The slave population in Pennsylvania grew extremely slowly, largely because of Quaker opposition. In 1721, the black population was 2,000 and by 1751, it had only grown to 3,000. In 1790, there were 10,274 blacks, and of these, 6,537 were free and 3,737 were slaves.
Pennsylvania was unique in that there was an early manumission movement. The colony was also distinctive in its belief in the humanity of blacks. Schools, churches, and marriage were open to the black population. The black family achieved some level of stability, and the community was generally free from violence.
While the treatment that colonial slaves endured could vary depending upon location, the desire for freedom was a commonality all slaves wanted. Colonists also had some commonalities. Most colonists were concerned about their investment in slaves and sought to prevent escape and slave insurrections with slave codes. Even though Pennsylvania took the lead in the manumission movement, the freedom of all slaves would not come until the Civil War.
For two hundred years, 1440-1640, Portugal had a monopoly on the export of slaves from Africa. It is notable that they were also the last European country to abolish the institution - although, like France, it still continued to work former slaves as contract labourers, which they called libertos or engagés à temps. It is estimated that during the 4 1/2 centuries of the trans-Atlantic slave trade, Portugal was responsible for transporting over 4.5 million Africans (roughly 40% of the total). During the eighteenth century however, when the slave trade accounted for the transport of a staggering 6 million Africans, Britain was the worst transgressor - responsible for almost 2.5 million. (A fact often forgotten by those who regularly cite Britain's prime role in the abolition of the slave trade.)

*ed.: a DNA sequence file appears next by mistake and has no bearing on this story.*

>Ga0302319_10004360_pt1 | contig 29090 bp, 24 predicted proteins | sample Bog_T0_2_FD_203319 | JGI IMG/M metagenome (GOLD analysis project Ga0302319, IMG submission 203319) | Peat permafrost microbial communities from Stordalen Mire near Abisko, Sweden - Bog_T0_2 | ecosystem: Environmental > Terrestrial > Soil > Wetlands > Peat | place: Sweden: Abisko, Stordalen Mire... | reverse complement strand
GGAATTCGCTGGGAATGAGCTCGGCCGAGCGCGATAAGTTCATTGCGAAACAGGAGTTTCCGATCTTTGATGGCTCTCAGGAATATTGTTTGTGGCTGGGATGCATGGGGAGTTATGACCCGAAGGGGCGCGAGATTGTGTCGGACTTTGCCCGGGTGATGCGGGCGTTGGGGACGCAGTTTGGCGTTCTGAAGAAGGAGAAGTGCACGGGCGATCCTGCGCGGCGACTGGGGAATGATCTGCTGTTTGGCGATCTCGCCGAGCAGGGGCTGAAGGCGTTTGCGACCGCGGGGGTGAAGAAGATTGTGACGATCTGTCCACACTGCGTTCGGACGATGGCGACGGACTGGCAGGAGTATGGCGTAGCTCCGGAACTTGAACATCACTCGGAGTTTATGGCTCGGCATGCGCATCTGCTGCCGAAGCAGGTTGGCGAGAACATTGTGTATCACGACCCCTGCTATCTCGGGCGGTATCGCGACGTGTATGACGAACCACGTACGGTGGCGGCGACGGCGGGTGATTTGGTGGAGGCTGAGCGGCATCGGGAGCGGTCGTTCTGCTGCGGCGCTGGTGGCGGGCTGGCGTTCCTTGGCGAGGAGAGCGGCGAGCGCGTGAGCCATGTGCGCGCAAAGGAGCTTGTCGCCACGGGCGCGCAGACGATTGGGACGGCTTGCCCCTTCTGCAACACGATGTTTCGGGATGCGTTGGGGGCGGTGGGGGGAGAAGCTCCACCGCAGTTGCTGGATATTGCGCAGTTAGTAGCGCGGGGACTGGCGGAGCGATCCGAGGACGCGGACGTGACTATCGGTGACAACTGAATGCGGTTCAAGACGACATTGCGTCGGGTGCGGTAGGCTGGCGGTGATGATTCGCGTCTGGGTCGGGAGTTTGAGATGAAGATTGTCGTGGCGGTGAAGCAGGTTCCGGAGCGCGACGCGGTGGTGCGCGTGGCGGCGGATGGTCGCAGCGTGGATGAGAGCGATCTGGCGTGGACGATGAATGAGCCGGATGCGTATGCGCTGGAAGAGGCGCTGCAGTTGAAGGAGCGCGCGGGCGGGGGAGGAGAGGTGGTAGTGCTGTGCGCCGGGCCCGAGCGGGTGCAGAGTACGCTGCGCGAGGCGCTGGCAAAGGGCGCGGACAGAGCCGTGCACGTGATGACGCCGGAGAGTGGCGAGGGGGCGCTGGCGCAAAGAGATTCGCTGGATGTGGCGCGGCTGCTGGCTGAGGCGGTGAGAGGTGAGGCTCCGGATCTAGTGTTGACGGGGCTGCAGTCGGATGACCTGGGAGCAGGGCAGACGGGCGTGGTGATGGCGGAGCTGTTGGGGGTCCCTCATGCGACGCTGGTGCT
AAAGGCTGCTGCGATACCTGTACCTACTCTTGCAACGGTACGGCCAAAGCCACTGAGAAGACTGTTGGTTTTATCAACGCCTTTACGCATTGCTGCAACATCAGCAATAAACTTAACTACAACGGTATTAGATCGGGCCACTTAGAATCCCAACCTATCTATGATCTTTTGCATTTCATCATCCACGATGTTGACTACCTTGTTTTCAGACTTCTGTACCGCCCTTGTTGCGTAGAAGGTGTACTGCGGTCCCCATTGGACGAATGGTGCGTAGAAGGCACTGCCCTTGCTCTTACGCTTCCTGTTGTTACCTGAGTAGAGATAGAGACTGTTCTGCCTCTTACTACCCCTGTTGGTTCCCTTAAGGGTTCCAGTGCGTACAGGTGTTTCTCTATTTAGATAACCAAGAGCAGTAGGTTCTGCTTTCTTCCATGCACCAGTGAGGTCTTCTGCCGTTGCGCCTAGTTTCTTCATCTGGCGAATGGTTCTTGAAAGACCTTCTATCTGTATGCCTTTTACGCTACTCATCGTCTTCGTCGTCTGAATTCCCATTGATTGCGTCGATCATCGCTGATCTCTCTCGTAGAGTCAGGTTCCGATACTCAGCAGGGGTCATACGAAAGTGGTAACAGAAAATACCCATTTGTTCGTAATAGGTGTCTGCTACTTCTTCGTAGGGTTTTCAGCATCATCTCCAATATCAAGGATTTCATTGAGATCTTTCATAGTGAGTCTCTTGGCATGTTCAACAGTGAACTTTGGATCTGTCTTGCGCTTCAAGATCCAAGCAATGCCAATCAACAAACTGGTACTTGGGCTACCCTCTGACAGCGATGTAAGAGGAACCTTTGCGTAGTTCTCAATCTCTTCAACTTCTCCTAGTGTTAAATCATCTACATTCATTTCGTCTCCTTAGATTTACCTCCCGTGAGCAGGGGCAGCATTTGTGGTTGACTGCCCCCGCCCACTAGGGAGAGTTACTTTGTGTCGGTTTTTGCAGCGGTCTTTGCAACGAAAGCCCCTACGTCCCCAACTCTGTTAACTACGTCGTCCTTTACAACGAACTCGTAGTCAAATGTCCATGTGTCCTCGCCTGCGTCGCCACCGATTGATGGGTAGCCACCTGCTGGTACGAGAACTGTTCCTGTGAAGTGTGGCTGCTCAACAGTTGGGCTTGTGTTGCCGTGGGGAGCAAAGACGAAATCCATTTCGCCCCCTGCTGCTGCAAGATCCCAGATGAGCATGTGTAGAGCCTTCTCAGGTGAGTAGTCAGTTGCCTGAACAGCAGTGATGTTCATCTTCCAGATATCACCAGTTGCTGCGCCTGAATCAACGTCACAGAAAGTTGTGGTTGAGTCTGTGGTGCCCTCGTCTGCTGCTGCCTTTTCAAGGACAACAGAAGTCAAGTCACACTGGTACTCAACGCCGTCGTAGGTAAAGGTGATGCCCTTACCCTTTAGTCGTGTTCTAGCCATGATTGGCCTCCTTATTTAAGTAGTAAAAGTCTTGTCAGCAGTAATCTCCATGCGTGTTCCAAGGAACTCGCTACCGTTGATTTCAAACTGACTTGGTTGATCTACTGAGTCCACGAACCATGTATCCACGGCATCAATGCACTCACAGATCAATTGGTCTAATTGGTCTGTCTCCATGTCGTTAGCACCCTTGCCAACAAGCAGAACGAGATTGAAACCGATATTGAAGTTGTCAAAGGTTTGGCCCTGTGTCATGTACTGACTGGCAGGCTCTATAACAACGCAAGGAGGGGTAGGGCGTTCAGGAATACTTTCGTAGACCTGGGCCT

The triangular trade
Expanding European empires in the New World lacked one major resource -- a work force. In most cases the indigenous peoples had proved unreliable (most of them were dying from diseases brought over from Europe), and Europeans were unsuited to the climate and suffered under tropical diseases. Africans, on the other hand, were excellent workers: they often had experience of agriculture and keeping cattle, they were used to a tropical climate, resistant to tropical diseases, and they could be "worked very hard" on plantations or in mines.
Africans had been traded as slaves for centuries -- reaching Europe via the Islamic-run, trans-Saharan, trade routes. Slaves obtained from the Muslim dominated North African coast however proved to be too well educated to be trusted and had a tendency to rebellion.